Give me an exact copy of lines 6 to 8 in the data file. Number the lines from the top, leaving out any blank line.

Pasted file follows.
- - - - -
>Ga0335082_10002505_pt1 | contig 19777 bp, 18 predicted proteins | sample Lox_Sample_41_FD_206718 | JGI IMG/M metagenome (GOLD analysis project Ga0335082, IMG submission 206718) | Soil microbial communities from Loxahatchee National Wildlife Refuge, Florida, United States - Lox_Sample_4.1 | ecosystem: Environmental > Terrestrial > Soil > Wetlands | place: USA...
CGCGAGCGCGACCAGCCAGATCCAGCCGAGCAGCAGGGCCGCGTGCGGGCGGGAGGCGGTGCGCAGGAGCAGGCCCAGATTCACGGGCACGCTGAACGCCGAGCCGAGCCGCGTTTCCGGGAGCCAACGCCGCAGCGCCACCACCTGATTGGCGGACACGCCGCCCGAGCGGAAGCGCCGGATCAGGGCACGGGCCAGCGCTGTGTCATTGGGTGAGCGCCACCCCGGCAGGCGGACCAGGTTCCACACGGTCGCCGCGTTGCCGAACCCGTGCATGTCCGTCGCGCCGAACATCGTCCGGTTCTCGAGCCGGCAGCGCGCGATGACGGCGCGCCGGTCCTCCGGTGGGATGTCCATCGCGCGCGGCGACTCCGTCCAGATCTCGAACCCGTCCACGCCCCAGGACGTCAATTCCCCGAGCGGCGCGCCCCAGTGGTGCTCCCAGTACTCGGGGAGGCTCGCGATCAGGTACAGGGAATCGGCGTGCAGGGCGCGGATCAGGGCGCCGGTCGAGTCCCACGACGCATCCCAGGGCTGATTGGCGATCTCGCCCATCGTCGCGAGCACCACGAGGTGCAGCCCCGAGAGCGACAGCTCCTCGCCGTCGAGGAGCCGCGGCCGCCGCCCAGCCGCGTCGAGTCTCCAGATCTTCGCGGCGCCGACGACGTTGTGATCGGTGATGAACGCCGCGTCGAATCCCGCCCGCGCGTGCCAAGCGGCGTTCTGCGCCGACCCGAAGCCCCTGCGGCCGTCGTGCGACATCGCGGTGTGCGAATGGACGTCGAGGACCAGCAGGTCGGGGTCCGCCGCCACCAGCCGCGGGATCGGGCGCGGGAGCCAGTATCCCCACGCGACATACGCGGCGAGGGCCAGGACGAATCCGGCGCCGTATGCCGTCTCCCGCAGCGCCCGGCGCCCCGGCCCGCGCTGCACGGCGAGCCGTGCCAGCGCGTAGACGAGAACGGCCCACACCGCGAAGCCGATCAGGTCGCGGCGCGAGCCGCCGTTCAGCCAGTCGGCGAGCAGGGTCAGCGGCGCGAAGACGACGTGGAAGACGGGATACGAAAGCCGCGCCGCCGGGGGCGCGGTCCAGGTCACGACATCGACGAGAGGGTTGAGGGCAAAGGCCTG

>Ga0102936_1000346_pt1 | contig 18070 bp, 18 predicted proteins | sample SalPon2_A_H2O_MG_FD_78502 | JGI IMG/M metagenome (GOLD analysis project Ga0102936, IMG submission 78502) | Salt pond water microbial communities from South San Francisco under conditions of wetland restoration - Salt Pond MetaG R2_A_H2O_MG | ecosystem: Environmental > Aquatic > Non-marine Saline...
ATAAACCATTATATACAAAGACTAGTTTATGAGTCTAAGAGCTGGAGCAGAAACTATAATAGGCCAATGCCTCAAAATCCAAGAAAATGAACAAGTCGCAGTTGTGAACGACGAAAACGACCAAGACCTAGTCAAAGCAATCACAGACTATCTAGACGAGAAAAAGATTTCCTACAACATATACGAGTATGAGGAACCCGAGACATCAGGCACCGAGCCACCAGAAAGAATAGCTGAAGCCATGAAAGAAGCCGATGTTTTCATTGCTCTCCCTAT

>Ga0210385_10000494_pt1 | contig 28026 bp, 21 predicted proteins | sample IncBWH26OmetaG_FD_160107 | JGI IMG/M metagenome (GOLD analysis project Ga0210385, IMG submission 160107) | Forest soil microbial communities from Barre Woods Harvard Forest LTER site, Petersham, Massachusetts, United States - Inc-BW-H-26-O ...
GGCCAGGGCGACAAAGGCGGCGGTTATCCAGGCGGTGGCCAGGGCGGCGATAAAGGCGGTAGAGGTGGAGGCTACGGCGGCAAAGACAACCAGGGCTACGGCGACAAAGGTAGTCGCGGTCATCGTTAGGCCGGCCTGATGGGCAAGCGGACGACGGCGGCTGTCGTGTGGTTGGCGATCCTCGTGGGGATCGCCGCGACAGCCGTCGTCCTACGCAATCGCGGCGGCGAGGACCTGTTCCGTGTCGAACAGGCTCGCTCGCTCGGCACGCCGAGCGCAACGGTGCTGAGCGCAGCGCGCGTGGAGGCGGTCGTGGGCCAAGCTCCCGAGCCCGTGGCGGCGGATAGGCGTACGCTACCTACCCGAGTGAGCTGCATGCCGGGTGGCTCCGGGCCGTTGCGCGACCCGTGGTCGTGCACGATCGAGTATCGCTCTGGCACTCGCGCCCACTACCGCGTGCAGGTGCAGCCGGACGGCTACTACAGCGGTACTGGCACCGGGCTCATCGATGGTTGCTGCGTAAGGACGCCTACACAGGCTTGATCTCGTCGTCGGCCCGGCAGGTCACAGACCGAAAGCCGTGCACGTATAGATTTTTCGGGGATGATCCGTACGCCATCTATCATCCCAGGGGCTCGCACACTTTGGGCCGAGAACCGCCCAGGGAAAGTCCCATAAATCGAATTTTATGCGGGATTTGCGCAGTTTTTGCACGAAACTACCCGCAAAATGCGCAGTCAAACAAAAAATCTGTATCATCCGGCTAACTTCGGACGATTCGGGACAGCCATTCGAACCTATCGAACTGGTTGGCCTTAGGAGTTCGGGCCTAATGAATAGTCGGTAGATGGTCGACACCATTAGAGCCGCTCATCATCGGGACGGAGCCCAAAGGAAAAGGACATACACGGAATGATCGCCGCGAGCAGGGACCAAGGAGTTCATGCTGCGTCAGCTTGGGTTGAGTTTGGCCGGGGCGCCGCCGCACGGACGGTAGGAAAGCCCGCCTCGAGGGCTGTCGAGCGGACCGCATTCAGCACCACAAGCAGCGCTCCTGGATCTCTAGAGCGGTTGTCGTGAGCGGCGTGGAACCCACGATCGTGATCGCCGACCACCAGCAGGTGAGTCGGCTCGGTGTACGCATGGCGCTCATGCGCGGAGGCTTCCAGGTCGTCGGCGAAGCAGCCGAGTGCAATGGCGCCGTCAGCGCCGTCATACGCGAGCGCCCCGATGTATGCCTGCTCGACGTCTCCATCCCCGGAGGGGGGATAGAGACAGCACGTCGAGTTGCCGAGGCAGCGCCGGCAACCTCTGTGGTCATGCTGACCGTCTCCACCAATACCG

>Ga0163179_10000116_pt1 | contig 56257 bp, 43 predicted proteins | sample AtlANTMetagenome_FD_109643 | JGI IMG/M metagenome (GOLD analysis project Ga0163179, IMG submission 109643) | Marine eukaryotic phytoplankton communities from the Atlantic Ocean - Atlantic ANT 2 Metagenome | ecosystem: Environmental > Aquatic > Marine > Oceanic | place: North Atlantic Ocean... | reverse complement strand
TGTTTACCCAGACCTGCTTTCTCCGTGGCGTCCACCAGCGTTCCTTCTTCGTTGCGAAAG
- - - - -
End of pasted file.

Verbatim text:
GGCCAGGGCGACAAAGGCGGCGGTTATCCAGGCGGTGGCCAGGGCGGCGATAAAGGCGGTAGAGGTGGAGGCTACGGCGGCAAAGACAACCAGGGCTACGGCGACAAAGGTAGTCGCGGTCATCGTTAGGCCGGCCTGATGGGCAAGCGGACGACGGCGGCTGTCGTGTGGTTGGCGATCCTCGTGGGGATCGCCGCGACAGCCGTCGTCCTACGCAATCGCGGCGGCGAGGACCTGTTCCGTGTCGAACAGGCTCGCTCGCTCGGCACGCCGAGCGCAACGGTGCTGAGCGCAGCGCGCGTGGAGGCGGTCGTGGGCCAAGCTCCCGAGCCCGTGGCGGCGGATAGGCGTACGCTACCTACCCGAGTGAGCTGCATGCCGGGTGGCTCCGGGCCGTTGCGCGACCCGTGGTCGTGCACGATCGAGTATCGCTCTGGCACTCGCGCCCACTACCGCGTGCAGGTGCAGCCGGACGGCTACTACAGCGGTACTGGCACCGGGCTCATCGATGGTTGCTGCGTAAGGACGCCTACACAGGCTTGATCTCGTCGTCGGCCCGGCAGGTCACAGACCGAAAGCCGTGCACGTATAGATTTTTCGGGGATGATCCGTACGCCATCTATCATCCCAGGGGCTCGCACACTTTGGGCCGAGAACCGCCCAGGGAAAGTCCCATAAATCGAATTTTATGCGGGATTTGCGCAGTTTTTGCACGAAACTACCCGCAAAATGCGCAGTCAAACAAAAAATCTGTATCATCCGGCTAACTTCGGACGATTCGGGACAGCCATTCGAACCTATCGAACTGGTTGGCCTTAGGAGTTCGGGCCTAATGAATAGTCGGTAGATGGTCGACACCATTAGAGCCGCTCATCATCGGGACGGAGCCCAAAGGAAAAGGACATACACGGAATGATCGCCGCGAGCAGGGACCAAGGAGTTCATGCTGCGTCAGCTTGGGTTGAGTTTGGCCGGGGCGCCGCCGCACGGACGGTAGGAAAGCCCGCCTCGAGGGCTGTCGAGCGGACCGCATTCAGCACCACAAGCAGCGCTCCTGGATCTCTAGAGCGGTTGTCGTGAGCGGCGTGGAACCCACGATCGTGATCGCCGACCACCAGCAGGTGAGTCGGCTCGGTGTACGCATGGCGCTCATGCGCGGAGGCTTCCAGGTCGTCGGCGAAGCAGCCGAGTGCAATGGCGCCGTCAGCGCCGTCATACGCGAGCGCCCCGATGTATGCCTGCTCGACGTCTCCATCCCCGGAGGGGGGATAGAGACAGCACGTCGAGTTGCCGAGGCAGCGCCGGCAACCTCTGTGGTCATGCTGACCGTCTCCACCAATACCG

>Ga0163179_10000116_pt1 | contig 56257 bp, 43 predicted proteins | sample AtlANTMetagenome_FD_109643 | JGI IMG/M metagenome (GOLD analysis project Ga0163179, IMG submission 109643) | Marine eukaryotic phytoplankton communities from the Atlantic Ocean - Atlantic ANT 2 Metagenome | ecosystem: Environmental > Aquatic > Marine > Oceanic | place: North Atlantic Ocean... | reverse complement strand
TGTTTACCCAGACCTGCTTTCTCCGTGGCGTCCACCAGCGTTCCTTCTTCGTTGCGAAAG